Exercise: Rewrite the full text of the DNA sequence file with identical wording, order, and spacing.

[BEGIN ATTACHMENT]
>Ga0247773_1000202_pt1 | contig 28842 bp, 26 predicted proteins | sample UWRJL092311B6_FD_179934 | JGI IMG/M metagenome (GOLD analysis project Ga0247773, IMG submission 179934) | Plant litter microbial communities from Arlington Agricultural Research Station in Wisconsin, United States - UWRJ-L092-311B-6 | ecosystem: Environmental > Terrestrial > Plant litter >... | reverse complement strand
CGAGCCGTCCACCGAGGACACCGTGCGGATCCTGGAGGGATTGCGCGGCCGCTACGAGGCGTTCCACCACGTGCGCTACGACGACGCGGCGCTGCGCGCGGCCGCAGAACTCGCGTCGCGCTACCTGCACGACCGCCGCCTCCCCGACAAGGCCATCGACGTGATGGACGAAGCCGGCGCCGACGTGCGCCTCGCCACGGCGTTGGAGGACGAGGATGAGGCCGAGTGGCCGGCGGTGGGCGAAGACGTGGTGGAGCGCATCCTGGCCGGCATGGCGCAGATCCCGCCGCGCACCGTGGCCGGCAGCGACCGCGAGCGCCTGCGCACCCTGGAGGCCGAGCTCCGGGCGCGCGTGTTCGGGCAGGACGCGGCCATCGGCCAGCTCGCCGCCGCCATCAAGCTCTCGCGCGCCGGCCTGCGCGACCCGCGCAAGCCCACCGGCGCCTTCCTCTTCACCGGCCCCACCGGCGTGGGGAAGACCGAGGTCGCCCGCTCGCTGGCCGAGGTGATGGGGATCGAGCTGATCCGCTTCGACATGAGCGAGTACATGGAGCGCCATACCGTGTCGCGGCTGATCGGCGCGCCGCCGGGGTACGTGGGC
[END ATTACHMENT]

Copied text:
>Ga0247773_1000202_pt1 | contig 28842 bp, 26 predicted proteins | sample UWRJL092311B6_FD_179934 | JGI IMG/M metagenome (GOLD analysis project Ga0247773, IMG submission 179934) | Plant litter microbial communities from Arlington Agricultural Research Station in Wisconsin, United States - UWRJ-L092-311B-6 | ecosystem: Environmental > Terrestrial > Plant litter >... | reverse complement strand
CGAGCCGTCCACCGAGGACACCGTGCGGATCCTGGAGGGATTGCGCGGCCGCTACGAGGCGTTCCACCACGTGCGCTACGACGACGCGGCGCTGCGCGCGGCCGCAGAACTCGCGTCGCGCTACCTGCACGACCGCCGCCTCCCCGACAAGGCCATCGACGTGATGGACGAAGCCGGCGCCGACGTGCGCCTCGCCACGGCGTTGGAGGACGAGGATGAGGCCGAGTGGCCGGCGGTGGGCGAAGACGTGGTGGAGCGCATCCTGGCCGGCATGGCGCAGATCCCGCCGCGCACCGTGGCCGGCAGCGACCGCGAGCGCCTGCGCACCCTGGAGGCCGAGCTCCGGGCGCGCGTGTTCGGGCAGGACGCGGCCATCGGCCAGCTCGCCGCCGCCATCAAGCTCTCGCGCGCCGGCCTGCGCGACCCGCGCAAGCCCACCGGCGCCTTCCTCTTCACCGGCCCCACCGGCGTGGGGAAGACCGAGGTCGCCCGCTCGCTGGCCGAGGTGATGGGGATCGAGCTGATCCGCTTCGACATGAGCGAGTACATGGAGCGCCATACCGTGTCGCGGCTGATCGGCGCGCCGCCGGGGTACGTGGGC